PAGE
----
An estimated 180,400 new prostate cancer cases will be diagnosed in
the United States this year, and many of these patients will be
diagnosed and treated at community cancer centers.
For patients receiving radiation therapy, intensity modulated
radiation therapy (IMRT) achieves greater conformity than
conventional three-dimensional conformal plans.
IMRT uses complex mathematical models to generate treatment plans
that optimize the dose to the tumor while minimizing the radiation
dose to normal tissues.
New integrated systems for the planning and delivery of IMRT allow
its use even at smaller institutions, such as the Monmouth Medical
Center, a community-based center in Long Branch, New Jersey.
At Monmouth, we have performed IMRT on 15 patients, mostly prostate
cancer patients, including the case study described below, as well as
some head and neck cancer patients.
The patient is a retired 64 year old man with an abnormality found on
digital rectal exam. Pathologic review of the dissected tissue
revealed a Gleason score of 3 + 3 = 6/10 involving 15% of the core
biopsy in the right midgland and Gleason score of 3 + 4 = 7/10
involving 20% of the core biopsy specimen in the right apex. The
clinical stage is T2a, N0, M0. The prostate-specific antigen (PSA)
level is 2.7 ng/mL.
The IMRT plan for this patient was designed to deliver 7,560 cGy to
95% of the planning target volume. The prescription rules were based
on the ICRU 50 dosimetry guidelines for the planning target volume.
Figure 1 shows the magnified 3D
structures for the prostate and the nearby critical organ structures
used in treatment planning.
Once the dose prescription was determined and entered into the
computer, an optimal treatment plan was devised using the NOMOS
Corvus inverse planning system, integrated with the Siemens IMFAST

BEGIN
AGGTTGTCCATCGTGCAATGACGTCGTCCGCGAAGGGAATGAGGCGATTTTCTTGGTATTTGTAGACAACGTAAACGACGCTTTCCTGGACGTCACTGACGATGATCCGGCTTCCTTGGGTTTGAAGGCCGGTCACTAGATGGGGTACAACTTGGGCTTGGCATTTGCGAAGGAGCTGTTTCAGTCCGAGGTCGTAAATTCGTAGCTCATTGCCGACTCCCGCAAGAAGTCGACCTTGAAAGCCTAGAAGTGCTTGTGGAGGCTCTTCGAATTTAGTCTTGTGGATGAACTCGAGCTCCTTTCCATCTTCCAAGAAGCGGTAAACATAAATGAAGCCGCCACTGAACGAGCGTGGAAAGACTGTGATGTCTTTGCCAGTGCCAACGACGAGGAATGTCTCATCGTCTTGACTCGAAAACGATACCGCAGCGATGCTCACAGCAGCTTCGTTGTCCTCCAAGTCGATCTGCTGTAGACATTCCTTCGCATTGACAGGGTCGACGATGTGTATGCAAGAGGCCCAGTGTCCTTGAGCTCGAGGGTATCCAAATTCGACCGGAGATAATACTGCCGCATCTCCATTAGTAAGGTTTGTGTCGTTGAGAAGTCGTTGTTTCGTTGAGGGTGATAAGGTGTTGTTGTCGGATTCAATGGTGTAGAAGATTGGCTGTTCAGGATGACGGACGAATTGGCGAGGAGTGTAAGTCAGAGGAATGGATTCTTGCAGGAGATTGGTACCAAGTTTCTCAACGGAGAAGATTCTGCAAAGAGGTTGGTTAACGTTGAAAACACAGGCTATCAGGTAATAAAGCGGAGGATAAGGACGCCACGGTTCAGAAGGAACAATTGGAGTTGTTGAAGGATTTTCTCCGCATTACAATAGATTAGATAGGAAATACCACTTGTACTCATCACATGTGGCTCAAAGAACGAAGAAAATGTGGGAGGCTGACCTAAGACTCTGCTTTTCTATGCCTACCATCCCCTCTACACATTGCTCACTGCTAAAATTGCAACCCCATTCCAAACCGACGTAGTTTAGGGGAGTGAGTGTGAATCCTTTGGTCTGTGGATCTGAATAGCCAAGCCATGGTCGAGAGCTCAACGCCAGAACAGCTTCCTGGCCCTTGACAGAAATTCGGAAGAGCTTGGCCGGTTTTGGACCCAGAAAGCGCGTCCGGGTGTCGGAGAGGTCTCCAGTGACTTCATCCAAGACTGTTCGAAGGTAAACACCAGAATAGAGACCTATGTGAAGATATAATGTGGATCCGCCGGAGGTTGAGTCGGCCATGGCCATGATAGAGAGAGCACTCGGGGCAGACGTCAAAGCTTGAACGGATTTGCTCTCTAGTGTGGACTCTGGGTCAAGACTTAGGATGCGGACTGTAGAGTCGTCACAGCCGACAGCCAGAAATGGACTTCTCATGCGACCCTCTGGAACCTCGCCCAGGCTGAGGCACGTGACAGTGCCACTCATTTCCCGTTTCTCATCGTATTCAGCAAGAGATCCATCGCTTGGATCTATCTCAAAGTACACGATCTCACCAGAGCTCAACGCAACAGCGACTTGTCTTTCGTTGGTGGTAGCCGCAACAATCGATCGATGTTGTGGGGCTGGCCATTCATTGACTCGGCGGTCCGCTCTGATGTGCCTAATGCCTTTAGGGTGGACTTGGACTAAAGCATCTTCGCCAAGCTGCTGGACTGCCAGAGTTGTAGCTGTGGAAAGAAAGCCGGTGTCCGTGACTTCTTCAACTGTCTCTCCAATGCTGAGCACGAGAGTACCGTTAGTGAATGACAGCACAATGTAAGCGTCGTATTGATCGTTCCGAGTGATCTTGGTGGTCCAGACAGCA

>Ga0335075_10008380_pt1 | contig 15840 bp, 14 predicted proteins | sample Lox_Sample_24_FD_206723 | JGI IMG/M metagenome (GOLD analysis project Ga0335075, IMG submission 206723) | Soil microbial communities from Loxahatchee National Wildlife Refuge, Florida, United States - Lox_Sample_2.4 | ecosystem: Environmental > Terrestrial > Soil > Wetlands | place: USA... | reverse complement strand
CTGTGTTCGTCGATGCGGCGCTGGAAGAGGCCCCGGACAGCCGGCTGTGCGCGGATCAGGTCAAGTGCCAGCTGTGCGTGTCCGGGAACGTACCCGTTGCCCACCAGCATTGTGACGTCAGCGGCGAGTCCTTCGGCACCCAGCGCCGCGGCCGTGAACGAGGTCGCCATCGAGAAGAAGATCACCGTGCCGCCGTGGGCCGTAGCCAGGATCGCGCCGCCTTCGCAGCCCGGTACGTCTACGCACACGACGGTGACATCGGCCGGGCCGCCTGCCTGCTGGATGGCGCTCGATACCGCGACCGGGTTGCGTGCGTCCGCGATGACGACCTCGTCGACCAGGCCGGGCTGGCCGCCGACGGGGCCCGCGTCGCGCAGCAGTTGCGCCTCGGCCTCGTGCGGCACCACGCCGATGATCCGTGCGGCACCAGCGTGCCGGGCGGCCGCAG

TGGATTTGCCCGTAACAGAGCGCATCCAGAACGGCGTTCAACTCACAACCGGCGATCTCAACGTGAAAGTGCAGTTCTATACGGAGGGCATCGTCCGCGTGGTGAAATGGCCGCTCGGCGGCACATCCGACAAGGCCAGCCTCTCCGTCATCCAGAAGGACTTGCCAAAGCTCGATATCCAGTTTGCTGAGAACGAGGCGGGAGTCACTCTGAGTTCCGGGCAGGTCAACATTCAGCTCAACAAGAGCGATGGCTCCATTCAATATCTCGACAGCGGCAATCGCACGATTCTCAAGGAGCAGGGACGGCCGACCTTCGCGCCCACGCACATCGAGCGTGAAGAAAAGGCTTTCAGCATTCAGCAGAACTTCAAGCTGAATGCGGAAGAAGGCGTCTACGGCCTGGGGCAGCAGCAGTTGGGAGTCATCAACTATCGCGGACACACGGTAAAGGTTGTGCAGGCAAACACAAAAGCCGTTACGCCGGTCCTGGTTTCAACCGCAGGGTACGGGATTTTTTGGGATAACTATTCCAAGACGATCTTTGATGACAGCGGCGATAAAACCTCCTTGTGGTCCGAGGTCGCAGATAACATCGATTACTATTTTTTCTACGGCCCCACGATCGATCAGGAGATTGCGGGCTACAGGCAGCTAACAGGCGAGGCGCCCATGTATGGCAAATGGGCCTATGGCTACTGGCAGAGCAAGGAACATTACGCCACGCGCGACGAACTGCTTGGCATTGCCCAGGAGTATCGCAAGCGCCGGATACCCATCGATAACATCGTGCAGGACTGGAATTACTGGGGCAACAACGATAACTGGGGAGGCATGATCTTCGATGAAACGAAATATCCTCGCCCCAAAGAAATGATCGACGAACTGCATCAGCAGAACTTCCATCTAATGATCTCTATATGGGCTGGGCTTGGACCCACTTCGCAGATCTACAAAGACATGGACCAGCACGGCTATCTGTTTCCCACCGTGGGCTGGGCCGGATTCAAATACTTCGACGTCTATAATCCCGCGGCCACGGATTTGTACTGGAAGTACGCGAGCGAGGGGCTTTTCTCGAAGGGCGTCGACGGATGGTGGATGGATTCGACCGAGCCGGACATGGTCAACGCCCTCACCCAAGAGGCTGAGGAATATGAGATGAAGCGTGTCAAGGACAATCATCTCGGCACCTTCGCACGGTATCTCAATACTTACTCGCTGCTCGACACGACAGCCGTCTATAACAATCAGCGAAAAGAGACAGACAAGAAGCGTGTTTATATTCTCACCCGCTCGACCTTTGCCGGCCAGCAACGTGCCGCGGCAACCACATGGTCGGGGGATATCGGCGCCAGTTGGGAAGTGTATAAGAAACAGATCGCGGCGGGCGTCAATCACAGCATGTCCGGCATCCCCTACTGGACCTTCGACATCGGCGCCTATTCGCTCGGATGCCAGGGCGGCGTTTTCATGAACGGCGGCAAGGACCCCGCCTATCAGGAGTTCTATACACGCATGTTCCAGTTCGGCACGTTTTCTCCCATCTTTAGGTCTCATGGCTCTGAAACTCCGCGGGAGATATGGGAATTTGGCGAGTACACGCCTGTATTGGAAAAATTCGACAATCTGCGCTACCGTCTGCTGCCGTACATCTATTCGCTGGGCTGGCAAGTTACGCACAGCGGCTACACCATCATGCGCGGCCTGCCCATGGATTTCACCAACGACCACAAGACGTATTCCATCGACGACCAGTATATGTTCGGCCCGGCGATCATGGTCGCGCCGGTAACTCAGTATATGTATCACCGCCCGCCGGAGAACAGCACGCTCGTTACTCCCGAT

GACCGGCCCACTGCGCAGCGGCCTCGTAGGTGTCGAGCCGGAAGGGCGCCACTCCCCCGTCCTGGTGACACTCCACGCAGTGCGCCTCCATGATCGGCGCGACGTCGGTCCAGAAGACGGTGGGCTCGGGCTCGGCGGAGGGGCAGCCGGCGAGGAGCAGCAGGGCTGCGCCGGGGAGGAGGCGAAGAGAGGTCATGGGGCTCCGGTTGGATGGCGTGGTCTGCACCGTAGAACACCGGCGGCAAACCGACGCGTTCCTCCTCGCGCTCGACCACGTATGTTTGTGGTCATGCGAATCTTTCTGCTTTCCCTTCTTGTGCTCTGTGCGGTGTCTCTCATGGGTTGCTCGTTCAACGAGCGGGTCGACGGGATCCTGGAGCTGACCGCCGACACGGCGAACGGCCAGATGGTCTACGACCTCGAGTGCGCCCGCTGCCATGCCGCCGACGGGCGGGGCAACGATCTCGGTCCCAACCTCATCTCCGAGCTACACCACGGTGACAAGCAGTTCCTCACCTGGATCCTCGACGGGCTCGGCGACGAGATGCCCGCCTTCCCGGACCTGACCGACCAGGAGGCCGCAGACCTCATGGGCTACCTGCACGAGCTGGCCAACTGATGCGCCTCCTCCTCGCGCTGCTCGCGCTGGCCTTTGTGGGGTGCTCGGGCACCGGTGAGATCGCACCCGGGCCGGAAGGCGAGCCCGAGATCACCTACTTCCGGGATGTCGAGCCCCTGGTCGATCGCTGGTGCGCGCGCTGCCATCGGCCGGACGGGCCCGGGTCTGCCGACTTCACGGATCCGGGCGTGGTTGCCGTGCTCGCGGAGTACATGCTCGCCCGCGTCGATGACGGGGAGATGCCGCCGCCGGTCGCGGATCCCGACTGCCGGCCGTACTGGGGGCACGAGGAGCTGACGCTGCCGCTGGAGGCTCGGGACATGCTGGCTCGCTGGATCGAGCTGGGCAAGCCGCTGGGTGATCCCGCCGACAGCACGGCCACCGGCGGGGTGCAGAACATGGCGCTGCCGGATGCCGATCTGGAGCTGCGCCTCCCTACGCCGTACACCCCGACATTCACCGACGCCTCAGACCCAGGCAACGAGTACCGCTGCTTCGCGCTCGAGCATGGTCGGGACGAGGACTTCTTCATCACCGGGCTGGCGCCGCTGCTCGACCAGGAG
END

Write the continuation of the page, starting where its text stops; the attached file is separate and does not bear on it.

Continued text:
planning module. IMFAST generates the minimum number of segments
required and can also arrange the order of segment delivery to
minimize the setup time between segments.
The plan was approved and imported into the Siemens LANTIS Oncology
Information Management System, an integrated database that provides
instant access to all administrative and clinical data on the patient.
The SIMTEC field autosequencing module, located inside the PRIMUS
PRIMEVIEW workstation, was then used to group the individual
treatment segments to form sequential treatment fields for automated
delivery of radiation therapy, the so-called step-and-shoot technique
of radiation therapy delivery.
Treatment was then delivered on the Siemens PRIMUS Linear Accelerator
using an 18 MV photon beam. A total of 26 treatment segments were
delivered in about 7½ minutes with five different gantry angles
(as shown in Figure 2).
The rationale for using IMRT lies in the better critical organ
sparing and tumor coverage achieved. IMRT generally can deliver the
same radiation dosage as conventional techniques, while dramatically
reducing toxicity to critical organs such as the rectum and bladder.
Dose uniformity can be an issue for some IMRT plans; however, in this
case, the hot spots fall inside the target volume.
Figure 3 shows a dose volume
histogram analysis indicating rectal sparing in this case. The
radiation dose to the bladder and femoral heads is also much lower
than the dose received at the treatment target.
Delivery of IMRT with a streamlined, efficient integrated planning
and delivery system opens a new era for radiation oncology
departments. These systems make it clinically feasible for a
smaller-scale department with limited manpower in a nonacademic
institution to provide a relatively difficult treatment approach to
its cancer patients.